Caring for a senior loved one with dementia can present many challenges, including ones involving meals. For instance, you may encounter fussiness or confusion over what’s placed on a plate. However, it’s best to encourage your loved one to enjoy a diet that includes vegetables, fruits, lean proteins, and other healthy foods that can also be tasty with the right preparation efforts. But it’s just as important to stay away from certain foods, such as the ones mentioned below, when caring for a loved one with dementia.
A University of Minnesota study found a possible link between diacetyl (an ingredient in margarine) and Alzheimer’s disease (AD), the most common form of dementia. Specifically, researchers cite evidence showing diacetyl may contribute to the formation of the same type of protein clusters associated with AD. Healthier alternatives to margarine include:
- Pureed avocado or all-natural nut butter (for toast)
- Olive oil or coconut oil (for cooking)
- Greek yogurt or pumpkin puree (for baking)
Many seniors with dementia find it challenging to plan and prepare healthy meals. In Arlington, in-home care providers can benefit aging adults in a variety of ways. From cooking nutritious meals to offering timely medication reminders, the dedicated caregivers at Home Care Assistance are available to help your elderly loved one 24 hours a day, 7 days a week.
2. Fried Foods
In general, people of all ages should avoid fried foods. Advanced glycation end products (AGEs) are chemicals released in fried foods that tend to make cells age faster, including ones in the brain. If your loved one already has dementia, a steady diet of fried foods may speed up brain cell damage. Steaming is a healthier cooking method.
3. Soda & Other Sugary Beverages
Soda and sugary drinks have been linked to diabetes, which, according to the Mayo Clinic, is considered a risk factor for vascular dementia. A study involving lab animals found changes occurred in their brains after nearly a month of being fed sugary water. These changes were observed in parts of the brain that control memory-related abilities, suggesting cognitive functions could be affected by consuming drinks containing sugar. Instead of soda and sugary beverages, encourage your loved one living with dementia to enjoy healthy beverages, such as:
- Herbal teas
- Homemade smoothies
- Sparkling water or coconut water
- Green tea
Trained caregivers can encourage healthy eating habits and help seniors with dementia avoid foods that can be harmful. If your senior loved one has been diagnosed with a serious condition and needs help with tasks like meal prep, transportation, bathing, and grooming, reach out to Home Care Assistance, a leading provider of home care services families can trust. We also offer comprehensive care for seniors with dementia, Alzheimer’s, and Parkinson’s.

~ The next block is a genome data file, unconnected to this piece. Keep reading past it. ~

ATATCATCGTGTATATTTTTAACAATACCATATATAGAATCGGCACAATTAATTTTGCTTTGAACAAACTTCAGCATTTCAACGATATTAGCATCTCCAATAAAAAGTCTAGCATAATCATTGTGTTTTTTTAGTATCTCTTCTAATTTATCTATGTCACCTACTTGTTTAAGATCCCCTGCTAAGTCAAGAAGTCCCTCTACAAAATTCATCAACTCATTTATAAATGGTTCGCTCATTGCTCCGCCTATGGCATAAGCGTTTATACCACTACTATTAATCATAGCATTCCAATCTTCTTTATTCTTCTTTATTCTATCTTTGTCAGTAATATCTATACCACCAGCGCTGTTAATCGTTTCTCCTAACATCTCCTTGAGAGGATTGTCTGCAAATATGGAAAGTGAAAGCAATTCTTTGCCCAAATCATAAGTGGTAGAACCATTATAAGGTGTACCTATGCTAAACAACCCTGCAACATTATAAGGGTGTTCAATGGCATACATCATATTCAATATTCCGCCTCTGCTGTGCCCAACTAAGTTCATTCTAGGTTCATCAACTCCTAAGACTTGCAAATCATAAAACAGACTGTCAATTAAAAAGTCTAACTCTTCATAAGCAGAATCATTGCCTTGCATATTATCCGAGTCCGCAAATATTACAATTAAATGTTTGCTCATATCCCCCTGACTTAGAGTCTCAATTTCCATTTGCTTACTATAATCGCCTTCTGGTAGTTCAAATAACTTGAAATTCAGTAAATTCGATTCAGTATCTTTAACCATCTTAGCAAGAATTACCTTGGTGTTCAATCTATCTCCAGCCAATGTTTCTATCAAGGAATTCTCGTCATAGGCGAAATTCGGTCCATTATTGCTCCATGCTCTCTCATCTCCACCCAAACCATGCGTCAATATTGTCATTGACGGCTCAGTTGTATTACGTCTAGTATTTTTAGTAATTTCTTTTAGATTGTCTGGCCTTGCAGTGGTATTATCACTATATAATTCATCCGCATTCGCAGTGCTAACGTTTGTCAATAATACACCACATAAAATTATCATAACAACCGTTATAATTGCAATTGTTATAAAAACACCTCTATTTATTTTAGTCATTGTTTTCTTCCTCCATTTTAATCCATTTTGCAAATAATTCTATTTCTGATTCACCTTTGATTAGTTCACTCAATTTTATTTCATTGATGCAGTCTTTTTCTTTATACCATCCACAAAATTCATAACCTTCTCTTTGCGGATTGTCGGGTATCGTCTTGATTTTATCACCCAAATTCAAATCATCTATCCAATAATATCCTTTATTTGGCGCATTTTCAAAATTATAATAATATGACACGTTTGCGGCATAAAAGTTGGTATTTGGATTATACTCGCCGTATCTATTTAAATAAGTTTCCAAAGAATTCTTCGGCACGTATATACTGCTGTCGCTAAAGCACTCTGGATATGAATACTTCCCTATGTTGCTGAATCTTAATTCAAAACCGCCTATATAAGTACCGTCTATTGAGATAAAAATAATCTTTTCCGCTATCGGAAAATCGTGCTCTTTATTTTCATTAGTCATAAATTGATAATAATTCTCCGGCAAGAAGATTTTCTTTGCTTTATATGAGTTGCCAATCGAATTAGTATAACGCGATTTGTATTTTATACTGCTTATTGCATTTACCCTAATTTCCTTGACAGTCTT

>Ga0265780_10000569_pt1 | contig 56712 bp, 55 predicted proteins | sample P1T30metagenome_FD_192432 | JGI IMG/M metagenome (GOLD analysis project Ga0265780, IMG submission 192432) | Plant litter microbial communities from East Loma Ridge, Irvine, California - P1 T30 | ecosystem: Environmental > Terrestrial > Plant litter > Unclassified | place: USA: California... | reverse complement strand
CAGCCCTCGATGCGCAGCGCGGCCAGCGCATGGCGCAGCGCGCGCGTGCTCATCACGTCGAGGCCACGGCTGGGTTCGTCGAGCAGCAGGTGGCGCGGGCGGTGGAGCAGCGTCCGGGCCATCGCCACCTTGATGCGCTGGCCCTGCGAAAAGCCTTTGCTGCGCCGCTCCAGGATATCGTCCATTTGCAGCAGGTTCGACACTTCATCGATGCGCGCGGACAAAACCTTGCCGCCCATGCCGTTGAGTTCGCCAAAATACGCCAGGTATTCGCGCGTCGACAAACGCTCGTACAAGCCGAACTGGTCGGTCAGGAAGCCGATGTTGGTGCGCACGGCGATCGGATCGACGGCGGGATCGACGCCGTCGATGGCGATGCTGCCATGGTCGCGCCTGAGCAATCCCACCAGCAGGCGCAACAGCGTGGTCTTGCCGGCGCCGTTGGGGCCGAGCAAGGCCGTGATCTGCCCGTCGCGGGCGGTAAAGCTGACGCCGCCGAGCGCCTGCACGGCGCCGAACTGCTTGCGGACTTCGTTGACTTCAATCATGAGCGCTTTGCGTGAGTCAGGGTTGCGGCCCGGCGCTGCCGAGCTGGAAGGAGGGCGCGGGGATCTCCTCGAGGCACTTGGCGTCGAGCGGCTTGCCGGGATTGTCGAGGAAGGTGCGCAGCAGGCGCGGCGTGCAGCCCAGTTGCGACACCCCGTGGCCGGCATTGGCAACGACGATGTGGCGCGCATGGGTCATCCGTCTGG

4. Processed Meats
Compounds called nitrosamines are often found in processed meats, such as ham, hot dogs, sausage, and salami. Nitrosamines cause the liver to produce fats that are considered toxic when they travel to the brain. These fats also have the potential to damage brain cells and make dementia-related symptoms worse. These same compounds can also be found in processed cheeses, certain types of beer, and refined grains.
5. Foods Containing MSG
Many people associate a flavor enhancer known as MSG (monosodium glutamate) with Chinese food. However, it’s also found in frozen dinners, certain snack foods, some brands of salad dressing, and other foods. For seniors with dementia, the issue with this food additive is that it can make dementia-related symptoms more noticeable or intense. Additionally, MSG has been associated with an increase in nervous system sensitivity and elevated levels of the beta amyloid protein related to Alzheimer’s disease and other forms of dementia.
Aging in place can present a few challenges for seniors living with dementia. However, they can still live independently at home with the help of professional dementia care. Arlington families can rely on Home Care Assistance to provide their elderly loved ones with mental and social stimulation, timely medication reminders, assistance with meal prep, and much more. Our caregivers are available around the clock to help your loved one live a happier and healthier life. If you need professional in-home dementia care for your loved one, reach out to one of our Care Managers today at (817) 591-1580.